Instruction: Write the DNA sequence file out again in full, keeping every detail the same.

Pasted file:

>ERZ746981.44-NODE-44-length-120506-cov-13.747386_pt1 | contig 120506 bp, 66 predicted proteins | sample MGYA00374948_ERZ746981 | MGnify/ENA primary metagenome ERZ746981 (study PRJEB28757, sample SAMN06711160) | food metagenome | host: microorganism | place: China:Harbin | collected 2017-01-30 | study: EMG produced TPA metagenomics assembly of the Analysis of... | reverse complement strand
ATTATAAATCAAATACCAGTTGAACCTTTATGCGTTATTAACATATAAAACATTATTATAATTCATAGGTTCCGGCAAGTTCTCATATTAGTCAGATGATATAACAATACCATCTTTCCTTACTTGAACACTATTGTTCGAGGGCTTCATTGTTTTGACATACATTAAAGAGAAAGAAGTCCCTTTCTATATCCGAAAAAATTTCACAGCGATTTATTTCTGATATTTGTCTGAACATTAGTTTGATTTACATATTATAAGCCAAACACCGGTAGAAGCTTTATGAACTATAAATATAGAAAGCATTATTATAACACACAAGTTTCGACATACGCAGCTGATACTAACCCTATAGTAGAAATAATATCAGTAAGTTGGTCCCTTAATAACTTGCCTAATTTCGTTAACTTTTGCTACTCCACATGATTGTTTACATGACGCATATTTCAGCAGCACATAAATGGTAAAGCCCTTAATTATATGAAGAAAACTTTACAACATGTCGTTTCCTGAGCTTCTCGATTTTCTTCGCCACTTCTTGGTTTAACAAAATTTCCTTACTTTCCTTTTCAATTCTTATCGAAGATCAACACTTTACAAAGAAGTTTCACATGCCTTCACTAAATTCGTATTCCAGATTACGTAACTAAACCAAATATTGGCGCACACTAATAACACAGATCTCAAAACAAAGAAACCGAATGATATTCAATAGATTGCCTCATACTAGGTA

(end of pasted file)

>ERZ746981.44-NODE-44-length-120506-cov-13.747386_pt1 | contig 120506 bp, 66 predicted proteins | sample MGYA00374948_ERZ746981 | MGnify/ENA primary metagenome ERZ746981 (study PRJEB28757, sample SAMN06711160) | food metagenome | host: microorganism | place: China:Harbin | collected 2017-01-30 | study: EMG produced TPA metagenomics assembly of the Analysis of... | reverse complement strand
ATTATAAATCAAATACCAGTTGAACCTTTATGCGTTATTAACATATAAAACATTATTATAATTCATAGGTTCCGGCAAGTTCTCATATTAGTCAGATGATATAACAATACCATCTTTCCTTACTTGAACACTATTGTTCGAGGGCTTCATTGTTTTGACATACATTAAAGAGAAAGAAGTCCCTTTCTATATCCGAAAAAATTTCACAGCGATTTATTTCTGATATTTGTCTGAACATTAGTTTGATTTACATATTATAAGCCAAACACCGGTAGAAGCTTTATGAACTATAAATATAGAAAGCATTATTATAACACACAAGTTTCGACATACGCAGCTGATACTAACCCTATAGTAGAAATAATATCAGTAAGTTGGTCCCTTAATAACTTGCCTAATTTCGTTAACTTTTGCTACTCCACATGATTGTTTACATGACGCATATTTCAGCAGCACATAAATGGTAAAGCCCTTAATTATATGAAGAAAACTTTACAACATGTCGTTTCCTGAGCTTCTCGATTTTCTTCGCCACTTCTTGGTTTAACAAAATTTCCTTACTTTCCTTTTCAATTCTTATCGAAGATCAACACTTTACAAAGAAGTTTCACATGCCTTCACTAAATTCGTATTCCAGATTACGTAACTAAACCAAATATTGGCGCACACTAATAACACAGATCTCAAAACAAAGAAACCGAATGATATTCAATAGATTGCCTCATACTAGGTA